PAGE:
Suggested Gratuity

Several restaurants are now printing a “suggested gratuity” right at the bottom of the check. However, if you take a close look, you’ll see that restaurants are trying to bump up the tip by calculating the suggestion on the check total, not the total minus tax.

For instance, if the check total is $50, the suggestion claims the following:

  • 10% = $5.00
  • 15% = $7.50
  • 20% = $10

This seems to be correct at first glance, however, the total includes tax and the tax is an extra cost that the restaurant neither charged nor keeps. By including the tax in the total, you’re basically tipping 10%-20% on the tax.

So, let’s assume that your tax rate is 8%. If the check total is $50, you really should be tipping on $46.30. The suggestions should then be:

  • 10%= $4.63
  • 15% = $6.95
  • 20% =$9.26

To put things into perspective, if the suggestions for this check that includes tax in the total are followed, here’s how much you’re actually tipping:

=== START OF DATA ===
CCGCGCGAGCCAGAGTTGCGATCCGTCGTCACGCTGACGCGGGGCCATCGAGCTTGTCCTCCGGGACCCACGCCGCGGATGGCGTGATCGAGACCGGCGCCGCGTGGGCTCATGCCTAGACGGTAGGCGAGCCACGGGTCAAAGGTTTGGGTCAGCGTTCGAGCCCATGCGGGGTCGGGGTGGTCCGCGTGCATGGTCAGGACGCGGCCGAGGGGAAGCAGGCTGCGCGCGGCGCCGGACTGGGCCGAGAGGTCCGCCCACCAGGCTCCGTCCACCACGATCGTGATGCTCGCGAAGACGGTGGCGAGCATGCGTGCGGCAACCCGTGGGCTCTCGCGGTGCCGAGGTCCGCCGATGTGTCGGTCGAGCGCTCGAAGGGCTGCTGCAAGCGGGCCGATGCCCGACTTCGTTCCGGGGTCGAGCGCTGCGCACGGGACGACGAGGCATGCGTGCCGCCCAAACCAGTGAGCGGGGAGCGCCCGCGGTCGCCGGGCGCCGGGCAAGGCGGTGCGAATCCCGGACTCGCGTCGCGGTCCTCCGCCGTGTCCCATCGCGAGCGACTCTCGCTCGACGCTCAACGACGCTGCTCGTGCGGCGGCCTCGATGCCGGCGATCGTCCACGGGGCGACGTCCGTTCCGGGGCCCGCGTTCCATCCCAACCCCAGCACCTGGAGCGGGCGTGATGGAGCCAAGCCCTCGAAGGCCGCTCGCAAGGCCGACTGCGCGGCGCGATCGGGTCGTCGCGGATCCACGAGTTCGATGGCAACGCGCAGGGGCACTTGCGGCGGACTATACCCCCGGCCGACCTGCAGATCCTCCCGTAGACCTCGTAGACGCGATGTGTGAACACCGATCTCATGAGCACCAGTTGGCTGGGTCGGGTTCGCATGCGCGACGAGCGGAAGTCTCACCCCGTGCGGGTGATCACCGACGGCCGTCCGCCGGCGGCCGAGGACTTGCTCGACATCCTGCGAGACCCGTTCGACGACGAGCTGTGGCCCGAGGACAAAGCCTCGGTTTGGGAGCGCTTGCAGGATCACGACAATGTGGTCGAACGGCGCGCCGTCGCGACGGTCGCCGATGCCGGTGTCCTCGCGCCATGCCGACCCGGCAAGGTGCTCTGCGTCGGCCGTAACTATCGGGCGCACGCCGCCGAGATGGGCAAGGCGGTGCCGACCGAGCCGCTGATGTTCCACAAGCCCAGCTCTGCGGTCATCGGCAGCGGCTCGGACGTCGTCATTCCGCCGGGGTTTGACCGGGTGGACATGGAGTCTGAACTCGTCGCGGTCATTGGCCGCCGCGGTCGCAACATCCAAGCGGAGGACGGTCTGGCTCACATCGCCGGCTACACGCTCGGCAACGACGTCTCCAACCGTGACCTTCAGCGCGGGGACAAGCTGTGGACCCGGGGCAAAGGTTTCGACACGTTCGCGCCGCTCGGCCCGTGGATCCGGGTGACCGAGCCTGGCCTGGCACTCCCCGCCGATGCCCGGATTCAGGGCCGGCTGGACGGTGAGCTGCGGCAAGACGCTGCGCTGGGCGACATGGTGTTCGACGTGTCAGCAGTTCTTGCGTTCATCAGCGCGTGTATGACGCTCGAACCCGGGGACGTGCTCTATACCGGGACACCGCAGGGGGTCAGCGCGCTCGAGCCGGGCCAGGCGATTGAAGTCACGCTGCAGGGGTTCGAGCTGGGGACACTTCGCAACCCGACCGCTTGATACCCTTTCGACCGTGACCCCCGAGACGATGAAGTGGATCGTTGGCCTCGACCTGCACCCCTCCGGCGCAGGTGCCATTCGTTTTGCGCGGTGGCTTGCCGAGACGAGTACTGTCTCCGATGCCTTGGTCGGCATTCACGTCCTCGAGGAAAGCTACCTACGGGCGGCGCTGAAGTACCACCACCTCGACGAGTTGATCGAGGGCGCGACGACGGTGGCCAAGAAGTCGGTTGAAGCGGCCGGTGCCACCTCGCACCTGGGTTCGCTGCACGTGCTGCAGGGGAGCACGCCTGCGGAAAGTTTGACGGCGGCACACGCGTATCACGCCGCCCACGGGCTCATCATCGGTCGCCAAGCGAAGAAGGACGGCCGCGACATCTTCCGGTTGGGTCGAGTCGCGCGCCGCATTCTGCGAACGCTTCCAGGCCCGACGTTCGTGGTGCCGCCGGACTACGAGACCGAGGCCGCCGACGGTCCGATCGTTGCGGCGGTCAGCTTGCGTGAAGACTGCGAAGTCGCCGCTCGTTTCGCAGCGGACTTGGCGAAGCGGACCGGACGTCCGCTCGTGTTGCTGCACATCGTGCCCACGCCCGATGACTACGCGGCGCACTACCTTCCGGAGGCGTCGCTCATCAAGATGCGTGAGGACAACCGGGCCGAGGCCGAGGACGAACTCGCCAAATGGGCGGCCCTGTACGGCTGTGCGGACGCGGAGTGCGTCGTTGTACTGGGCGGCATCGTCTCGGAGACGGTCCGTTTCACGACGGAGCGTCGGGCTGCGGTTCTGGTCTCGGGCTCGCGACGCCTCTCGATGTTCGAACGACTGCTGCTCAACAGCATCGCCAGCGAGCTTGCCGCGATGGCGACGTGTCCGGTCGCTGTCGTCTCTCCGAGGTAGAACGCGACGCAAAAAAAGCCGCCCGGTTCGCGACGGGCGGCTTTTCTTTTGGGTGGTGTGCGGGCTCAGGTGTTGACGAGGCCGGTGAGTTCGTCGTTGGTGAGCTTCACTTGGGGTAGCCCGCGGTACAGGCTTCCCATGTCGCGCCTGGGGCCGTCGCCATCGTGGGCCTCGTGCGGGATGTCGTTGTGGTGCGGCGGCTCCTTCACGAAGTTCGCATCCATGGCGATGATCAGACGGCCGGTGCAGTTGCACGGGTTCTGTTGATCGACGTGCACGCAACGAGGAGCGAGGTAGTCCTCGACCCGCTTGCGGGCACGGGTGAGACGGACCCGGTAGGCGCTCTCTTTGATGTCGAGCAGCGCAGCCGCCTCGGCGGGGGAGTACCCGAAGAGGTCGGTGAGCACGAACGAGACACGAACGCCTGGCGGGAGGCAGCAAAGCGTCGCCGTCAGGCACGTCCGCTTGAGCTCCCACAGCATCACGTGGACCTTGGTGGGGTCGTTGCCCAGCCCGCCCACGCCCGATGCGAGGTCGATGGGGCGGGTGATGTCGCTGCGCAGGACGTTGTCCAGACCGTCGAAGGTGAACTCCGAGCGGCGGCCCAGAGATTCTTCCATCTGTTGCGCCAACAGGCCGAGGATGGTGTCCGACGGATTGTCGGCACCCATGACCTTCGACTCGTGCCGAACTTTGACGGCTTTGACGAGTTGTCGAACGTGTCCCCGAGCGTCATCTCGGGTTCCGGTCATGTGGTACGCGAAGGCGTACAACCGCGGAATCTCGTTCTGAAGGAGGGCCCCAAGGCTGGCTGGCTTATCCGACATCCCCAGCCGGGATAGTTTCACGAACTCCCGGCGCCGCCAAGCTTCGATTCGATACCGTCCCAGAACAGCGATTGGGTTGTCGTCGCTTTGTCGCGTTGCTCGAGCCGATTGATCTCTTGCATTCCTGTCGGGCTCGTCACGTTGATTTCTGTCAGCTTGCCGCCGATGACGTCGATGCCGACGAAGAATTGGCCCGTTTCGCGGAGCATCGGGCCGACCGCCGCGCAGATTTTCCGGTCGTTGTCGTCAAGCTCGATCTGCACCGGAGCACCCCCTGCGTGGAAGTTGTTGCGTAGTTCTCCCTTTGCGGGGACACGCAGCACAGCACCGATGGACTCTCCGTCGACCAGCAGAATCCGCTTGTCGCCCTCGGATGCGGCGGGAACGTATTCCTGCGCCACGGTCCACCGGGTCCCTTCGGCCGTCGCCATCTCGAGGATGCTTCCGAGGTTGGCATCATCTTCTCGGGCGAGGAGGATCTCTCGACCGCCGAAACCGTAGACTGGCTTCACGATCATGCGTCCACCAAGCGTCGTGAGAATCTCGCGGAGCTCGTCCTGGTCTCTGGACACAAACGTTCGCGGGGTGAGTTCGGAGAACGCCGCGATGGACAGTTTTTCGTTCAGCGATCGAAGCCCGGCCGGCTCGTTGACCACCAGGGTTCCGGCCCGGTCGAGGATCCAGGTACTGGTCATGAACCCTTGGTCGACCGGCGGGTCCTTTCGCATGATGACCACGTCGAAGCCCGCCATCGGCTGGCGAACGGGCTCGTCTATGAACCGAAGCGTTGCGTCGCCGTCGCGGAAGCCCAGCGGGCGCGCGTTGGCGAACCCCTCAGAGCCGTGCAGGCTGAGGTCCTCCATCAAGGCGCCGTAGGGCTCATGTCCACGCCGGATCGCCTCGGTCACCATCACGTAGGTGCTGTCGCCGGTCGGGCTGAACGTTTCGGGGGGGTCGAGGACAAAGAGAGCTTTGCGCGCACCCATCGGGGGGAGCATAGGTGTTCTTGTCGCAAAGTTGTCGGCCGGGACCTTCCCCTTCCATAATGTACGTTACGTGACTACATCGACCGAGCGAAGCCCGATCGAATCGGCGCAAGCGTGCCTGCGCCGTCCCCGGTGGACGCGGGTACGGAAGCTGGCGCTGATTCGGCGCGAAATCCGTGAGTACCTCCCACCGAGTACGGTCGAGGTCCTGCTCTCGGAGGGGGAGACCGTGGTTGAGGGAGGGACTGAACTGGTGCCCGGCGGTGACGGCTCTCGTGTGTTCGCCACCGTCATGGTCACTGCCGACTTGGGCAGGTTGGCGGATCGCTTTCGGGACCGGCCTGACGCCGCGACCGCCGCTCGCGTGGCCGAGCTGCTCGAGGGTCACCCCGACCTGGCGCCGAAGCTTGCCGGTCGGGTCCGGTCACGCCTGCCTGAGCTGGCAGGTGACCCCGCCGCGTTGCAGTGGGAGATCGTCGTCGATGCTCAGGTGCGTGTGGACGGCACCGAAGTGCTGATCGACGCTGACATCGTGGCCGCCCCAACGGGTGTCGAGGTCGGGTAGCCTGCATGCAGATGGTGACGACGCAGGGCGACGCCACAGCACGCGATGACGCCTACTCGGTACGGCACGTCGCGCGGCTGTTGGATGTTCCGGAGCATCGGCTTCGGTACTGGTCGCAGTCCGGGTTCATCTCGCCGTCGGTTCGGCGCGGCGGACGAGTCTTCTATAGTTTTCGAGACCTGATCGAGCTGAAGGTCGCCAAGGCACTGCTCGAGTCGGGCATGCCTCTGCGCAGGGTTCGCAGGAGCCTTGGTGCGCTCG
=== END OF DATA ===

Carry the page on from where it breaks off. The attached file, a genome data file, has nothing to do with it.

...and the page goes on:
• 10.80% = $5.00
  • 16.20% = $7.50
  • 21.60% = $10

While this seems minor, it probably is. However, you should be aware that the suggested tip is not accurate if you are depending on it to tip appropriately.

Sign here

I went to Banana Republic to purchase a pair of pants and brought them up to the cashier. After signing the sales receipt, the cashier looked at my signature and then looked at my card. He then proceeded to rip off a strip of blank register tape. He handed me the blank paper and said, “Could you sign this for me please?”

“What for?” I asked.

“Your signature didn’t match, so I need to have you sign this paper again.”

Boy, did I feel uncomfortable. He wants me to sign a blank piece of paper? What was he going to do with it? I refused. “If I sign this paper, it will look the same as the receipt I just signed.”

“Well, this is what I’m supposed to do. I’m required to get your signature again.”

I asked him what he would do with the signature once I signed the blank paper.